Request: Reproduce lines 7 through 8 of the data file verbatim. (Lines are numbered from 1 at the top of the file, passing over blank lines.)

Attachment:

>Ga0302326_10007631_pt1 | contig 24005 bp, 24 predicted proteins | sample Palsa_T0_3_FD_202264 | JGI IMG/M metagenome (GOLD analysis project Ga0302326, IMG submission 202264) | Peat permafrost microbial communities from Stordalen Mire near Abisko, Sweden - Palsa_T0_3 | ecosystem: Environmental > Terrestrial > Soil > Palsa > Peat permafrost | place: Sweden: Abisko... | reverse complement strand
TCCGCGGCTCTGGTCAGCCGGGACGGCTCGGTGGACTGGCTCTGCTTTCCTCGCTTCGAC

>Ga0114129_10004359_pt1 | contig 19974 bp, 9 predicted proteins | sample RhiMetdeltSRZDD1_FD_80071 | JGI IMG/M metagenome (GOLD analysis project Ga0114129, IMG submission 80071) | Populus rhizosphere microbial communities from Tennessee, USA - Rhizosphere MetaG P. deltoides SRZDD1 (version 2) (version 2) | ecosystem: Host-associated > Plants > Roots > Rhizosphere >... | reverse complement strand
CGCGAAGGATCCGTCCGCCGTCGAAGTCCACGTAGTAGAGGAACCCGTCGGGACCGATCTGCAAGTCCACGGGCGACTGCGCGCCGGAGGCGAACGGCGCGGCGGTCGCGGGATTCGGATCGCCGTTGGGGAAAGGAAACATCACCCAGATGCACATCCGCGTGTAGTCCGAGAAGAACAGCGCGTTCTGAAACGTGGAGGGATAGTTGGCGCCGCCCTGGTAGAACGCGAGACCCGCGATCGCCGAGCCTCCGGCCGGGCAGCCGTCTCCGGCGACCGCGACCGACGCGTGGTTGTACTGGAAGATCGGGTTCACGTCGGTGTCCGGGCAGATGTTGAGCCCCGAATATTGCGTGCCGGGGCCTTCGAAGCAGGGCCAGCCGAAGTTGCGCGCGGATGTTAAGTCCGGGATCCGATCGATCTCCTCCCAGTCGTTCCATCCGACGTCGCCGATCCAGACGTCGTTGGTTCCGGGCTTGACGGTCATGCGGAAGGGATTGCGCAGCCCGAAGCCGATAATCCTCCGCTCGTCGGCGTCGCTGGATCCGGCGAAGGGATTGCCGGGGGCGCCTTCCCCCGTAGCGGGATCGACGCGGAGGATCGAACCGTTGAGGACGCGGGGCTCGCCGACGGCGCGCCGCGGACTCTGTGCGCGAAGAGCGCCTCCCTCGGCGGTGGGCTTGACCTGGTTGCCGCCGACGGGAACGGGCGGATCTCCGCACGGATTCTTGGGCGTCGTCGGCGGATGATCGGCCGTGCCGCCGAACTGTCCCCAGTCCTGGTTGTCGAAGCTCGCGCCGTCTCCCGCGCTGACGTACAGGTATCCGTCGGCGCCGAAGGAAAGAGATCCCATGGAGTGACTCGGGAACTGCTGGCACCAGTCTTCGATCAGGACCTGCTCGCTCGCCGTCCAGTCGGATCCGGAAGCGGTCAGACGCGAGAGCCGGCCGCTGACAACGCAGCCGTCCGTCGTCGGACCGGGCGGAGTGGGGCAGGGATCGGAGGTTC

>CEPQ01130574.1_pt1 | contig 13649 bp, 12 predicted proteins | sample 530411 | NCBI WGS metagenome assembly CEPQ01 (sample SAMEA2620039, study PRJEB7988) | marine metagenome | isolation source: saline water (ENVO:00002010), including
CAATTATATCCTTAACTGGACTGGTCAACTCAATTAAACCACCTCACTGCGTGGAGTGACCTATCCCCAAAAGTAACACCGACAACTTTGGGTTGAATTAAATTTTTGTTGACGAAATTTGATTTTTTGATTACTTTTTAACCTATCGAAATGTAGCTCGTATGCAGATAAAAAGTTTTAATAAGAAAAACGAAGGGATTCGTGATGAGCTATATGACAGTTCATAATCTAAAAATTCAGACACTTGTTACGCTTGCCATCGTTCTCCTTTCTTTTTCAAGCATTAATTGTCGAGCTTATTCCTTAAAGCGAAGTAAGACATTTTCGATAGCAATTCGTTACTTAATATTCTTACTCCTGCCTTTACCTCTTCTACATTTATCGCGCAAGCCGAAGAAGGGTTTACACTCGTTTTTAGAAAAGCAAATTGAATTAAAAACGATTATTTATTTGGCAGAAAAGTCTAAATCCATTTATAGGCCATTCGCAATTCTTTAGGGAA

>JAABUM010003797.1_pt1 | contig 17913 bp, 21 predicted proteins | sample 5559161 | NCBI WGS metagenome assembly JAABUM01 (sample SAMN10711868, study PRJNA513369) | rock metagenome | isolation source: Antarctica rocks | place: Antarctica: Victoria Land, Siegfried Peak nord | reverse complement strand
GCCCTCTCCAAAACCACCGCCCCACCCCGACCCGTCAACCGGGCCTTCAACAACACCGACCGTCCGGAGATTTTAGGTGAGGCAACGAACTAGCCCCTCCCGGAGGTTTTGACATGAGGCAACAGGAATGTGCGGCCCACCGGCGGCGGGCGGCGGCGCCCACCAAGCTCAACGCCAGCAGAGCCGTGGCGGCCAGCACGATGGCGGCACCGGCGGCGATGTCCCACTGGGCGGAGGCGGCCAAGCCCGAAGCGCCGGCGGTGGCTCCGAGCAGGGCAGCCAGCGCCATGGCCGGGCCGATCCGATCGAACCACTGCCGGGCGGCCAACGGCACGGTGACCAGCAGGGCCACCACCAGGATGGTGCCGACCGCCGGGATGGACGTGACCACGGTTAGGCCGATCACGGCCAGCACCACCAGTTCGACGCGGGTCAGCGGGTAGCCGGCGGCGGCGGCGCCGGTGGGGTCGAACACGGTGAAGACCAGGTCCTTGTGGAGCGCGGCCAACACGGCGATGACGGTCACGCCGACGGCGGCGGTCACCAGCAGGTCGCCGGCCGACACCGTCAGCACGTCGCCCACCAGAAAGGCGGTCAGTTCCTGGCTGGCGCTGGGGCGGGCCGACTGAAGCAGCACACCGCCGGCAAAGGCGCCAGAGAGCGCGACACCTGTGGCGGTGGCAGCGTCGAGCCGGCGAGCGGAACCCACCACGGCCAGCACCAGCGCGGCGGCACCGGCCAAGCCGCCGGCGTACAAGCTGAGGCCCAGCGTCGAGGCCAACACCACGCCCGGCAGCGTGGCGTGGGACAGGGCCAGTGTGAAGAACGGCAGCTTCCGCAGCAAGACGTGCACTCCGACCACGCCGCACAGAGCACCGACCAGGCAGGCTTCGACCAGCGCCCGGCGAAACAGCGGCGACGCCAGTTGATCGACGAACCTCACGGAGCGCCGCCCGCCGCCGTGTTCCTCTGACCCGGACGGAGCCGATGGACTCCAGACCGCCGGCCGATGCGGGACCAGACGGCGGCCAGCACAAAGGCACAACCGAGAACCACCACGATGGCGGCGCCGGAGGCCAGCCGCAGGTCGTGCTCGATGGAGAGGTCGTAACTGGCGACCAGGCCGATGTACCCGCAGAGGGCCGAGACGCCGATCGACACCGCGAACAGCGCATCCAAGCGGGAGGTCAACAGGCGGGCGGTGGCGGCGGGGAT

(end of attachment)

>JAABUM010003797.1_pt1 | contig 17913 bp, 21 predicted proteins | sample 5559161 | NCBI WGS metagenome assembly JAABUM01 (sample SAMN10711868, study PRJNA513369) | rock metagenome | isolation source: Antarctica rocks | place: Antarctica: Victoria Land, Siegfried Peak nord | reverse complement strand
GCCCTCTCCAAAACCACCGCCCCACCCCGACCCGTCAACCGGGCCTTCAACAACACCGACCGTCCGGAGATTTTAGGTGAGGCAACGAACTAGCCCCTCCCGGAGGTTTTGACATGAGGCAACAGGAATGTGCGGCCCACCGGCGGCGGGCGGCGGCGCCCACCAAGCTCAACGCCAGCAGAGCCGTGGCGGCCAGCACGATGGCGGCACCGGCGGCGATGTCCCACTGGGCGGAGGCGGCCAAGCCCGAAGCGCCGGCGGTGGCTCCGAGCAGGGCAGCCAGCGCCATGGCCGGGCCGATCCGATCGAACCACTGCCGGGCGGCCAACGGCACGGTGACCAGCAGGGCCACCACCAGGATGGTGCCGACCGCCGGGATGGACGTGACCACGGTTAGGCCGATCACGGCCAGCACCACCAGTTCGACGCGGGTCAGCGGGTAGCCGGCGGCGGCGGCGCCGGTGGGGTCGAACACGGTGAAGACCAGGTCCTTGTGGAGCGCGGCCAACACGGCGATGACGGTCACGCCGACGGCGGCGGTCACCAGCAGGTCGCCGGCCGACACCGTCAGCACGTCGCCCACCAGAAAGGCGGTCAGTTCCTGGCTGGCGCTGGGGCGGGCCGACTGAAGCAGCACACCGCCGGCAAAGGCGCCAGAGAGCGCGACACCTGTGGCGGTGGCAGCGTCGAGCCGGCGAGCGGAACCCACCACGGCCAGCACCAGCGCGGCGGCACCGGCCAAGCCGCCGGCGTACAAGCTGAGGCCCAGCGTCGAGGCCAACACCACGCCCGGCAGCGTGGCGTGGGACAGGGCCAGTGTGAAGAACGGCAGCTTCCGCAGCAAGACGTGCACTCCGACCACGCCGCACAGAGCACCGACCAGGCAGGCTTCGACCAGCGCCCGGCGAAACAGCGGCGACGCCAGTTGATCGACGAACCTCACGGAGCGCCGCCCGCCGCCGTGTTCCTCTGACCCGGACGGAGCCGATGGACTCCAGACCGCCGGCCGATGCGGGACCAGACGGCGGCCAGCACAAAGGCACAACCGAGAACCACCACGATGGCGGCGCCGGAGGCCAGCCGCAGGTCGTGCTCGATGGAGAGGTCGTAACTGGCGACCAGGCCGATGTACCCGCAGAGGGCCGAGACGCCGATCGACACCGCGAACAGCGCATCCAAGCGGGAGGTCAACAGGCGGGCGGTGGCGGCGGGGAT